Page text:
I apologies for my english, I hope everybody can understand it ;-)
     
  15. joiji

    joiji Senior member

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    The plastic used would be a heat formed plastic, which is 'set' into place on the last, so the toe and heel shapes remain how they were from the factory.

    I imagine you're experience with the shoe becoming more comfortable as you wear it more, and specifically less heel slip, is that the leather is becoming easier to bend as time passes. Something which is easier to bend would need less force to bend, so your heel doesn't need to create as much friction to stay in place as it once did.
     
  16. SuitedDx

    SuitedDx Senior member

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    Just jumping in this heel slip conversation and I am not a cobbler, maker, or any pro in shoe making, but I think the counter (leather or plastic) will provide a shape but I hypothesize that it has minimal influence (not saying it has none) about changes in heel slippage through time. I think the counter is a big factor in the proper fit and shape that will always influence heel slippage. My expeirence has been the 337 has a wider/rounder opening around the Achilles compared to my better (heel) fitting shoes such as EG's 82/888. The latter has a narrower curve (closer to a "V" than "U") and the heelis taller compared to the former. To me, the shape of the heel, hence the last (again, it seems to come down to this), will greatly influence fit, especially the heels, which gets less attention compared to the other end of the last.

    I think less heel slip after prolonged wear has more to do with the flex of the outsole, primarily around the ball area. Once the leather softens, then the heel bends more easily, and thus less heel slip. This is my guess why double leather soles may create more heel slippage than single leather.

    Just my thoughts this early morning.
     
  17. Quantimil

    Quantimil Well-Known Member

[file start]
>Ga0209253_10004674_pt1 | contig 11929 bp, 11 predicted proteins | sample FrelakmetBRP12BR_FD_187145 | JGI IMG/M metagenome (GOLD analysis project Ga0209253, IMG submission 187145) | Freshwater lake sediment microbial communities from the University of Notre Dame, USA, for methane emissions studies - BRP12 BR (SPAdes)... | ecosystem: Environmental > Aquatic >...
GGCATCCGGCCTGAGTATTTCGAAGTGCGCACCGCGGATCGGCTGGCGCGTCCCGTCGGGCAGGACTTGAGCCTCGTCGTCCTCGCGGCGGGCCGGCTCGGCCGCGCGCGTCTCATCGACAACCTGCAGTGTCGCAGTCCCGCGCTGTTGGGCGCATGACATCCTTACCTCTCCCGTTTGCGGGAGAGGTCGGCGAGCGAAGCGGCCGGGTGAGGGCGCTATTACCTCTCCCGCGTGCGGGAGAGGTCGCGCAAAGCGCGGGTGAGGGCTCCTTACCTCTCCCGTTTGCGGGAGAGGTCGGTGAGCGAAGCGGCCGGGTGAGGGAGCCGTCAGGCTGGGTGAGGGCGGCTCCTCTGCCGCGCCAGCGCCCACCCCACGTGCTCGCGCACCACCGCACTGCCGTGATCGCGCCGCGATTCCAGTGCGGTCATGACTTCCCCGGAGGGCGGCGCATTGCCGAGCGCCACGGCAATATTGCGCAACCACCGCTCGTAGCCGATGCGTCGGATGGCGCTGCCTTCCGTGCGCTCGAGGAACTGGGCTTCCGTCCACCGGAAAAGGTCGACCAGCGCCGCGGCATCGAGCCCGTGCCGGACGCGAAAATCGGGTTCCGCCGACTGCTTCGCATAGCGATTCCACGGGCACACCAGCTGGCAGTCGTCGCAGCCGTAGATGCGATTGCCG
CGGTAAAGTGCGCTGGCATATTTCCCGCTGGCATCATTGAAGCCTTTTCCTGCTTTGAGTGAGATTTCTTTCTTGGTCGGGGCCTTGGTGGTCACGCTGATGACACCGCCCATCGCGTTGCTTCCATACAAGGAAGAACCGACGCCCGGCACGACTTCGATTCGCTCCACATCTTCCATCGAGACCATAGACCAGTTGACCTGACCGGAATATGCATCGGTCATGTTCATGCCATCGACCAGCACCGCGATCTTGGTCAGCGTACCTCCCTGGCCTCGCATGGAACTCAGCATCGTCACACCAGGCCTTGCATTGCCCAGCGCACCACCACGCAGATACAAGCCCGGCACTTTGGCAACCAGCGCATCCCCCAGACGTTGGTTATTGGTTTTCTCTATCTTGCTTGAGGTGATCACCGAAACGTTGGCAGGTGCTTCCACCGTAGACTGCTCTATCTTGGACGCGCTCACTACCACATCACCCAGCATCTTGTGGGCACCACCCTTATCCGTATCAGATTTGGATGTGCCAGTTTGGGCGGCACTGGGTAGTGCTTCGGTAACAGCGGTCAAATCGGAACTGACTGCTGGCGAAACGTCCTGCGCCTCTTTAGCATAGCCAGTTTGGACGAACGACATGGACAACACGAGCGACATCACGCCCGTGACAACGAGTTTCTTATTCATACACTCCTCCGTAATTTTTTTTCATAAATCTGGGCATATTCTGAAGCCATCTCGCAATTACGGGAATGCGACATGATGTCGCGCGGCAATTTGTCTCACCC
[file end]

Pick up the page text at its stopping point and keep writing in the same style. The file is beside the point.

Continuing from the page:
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    I have a bit of problem shape in my heels (narrow and angular) and shoes where the heel counter doesn't adjust at all get painful with a lot of wear in a single day. Edward Green uses leather heel stiffeners, (plastic in the toe anyway) and my Dovers are the most comfortable shoes I have at the moment because I broke them in to the shape of my feet.

    The stiffness of the sole contributes to slipping a lot. When it softens up with wear, there should be no slippage left. Oak bark soles, as in the Handgrades, tend to take a lot more wear for them to soften up, but they also last a lot longer.
     
    Last edited: Aug 1, 2013
  18. riesenschnauser

    riesenschnauser Member

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    I have the exact same experience. Of the C&J shoes I have owned or tried on, most all of them suffer from a low and wide heel area which increases heel slippage. My best-fitting C&J are my Connaughts (236 last), but after 3 years of hard wear they still have som heel slippage in them, countered only by the supreme fit over the forefoot. Carmina Simpson has the same issue. Heel-fit-wise, my Loake Aldwychs are much better by comparison, comparable to my EG Dovers.
     
  19. soender

    soender Well-Known Member

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    Have the same problems with heel slippage.
    I found, in a recent visit to C&J Jermyn Street, that the Connought's fit with a thin inlay (I bought them), 325 fit okay with no inlay, and the 341 fit perfect ootb without the heel movement when walking.

    How those last's translate into boot lasts I don't know. Perhaps someone can step in? Cus' you know.. winter is coming.
     
  20. Tuur

    Tuur Well-Known Member

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    I've been reading a lot of older post and topics the last few days and I'm surprised to read how many people are not really comfortable in their (in most cases) (very) expensive shoes. I even read a blogpost of the shoe snob in which he says that most of his shoes are not really comfortable all day (the reason for this are his weird shaped feet, he says) . And he is an expert in fit (i presume).

    Maybe I have to praise myself lucky that my Edgware's are relatively comfortable all things considered, apart from the heel slippage.

    @ Quantimil: maybe I should try Edward Green. But they are so damn expensive.
     
    Last edited: Aug 2, 2013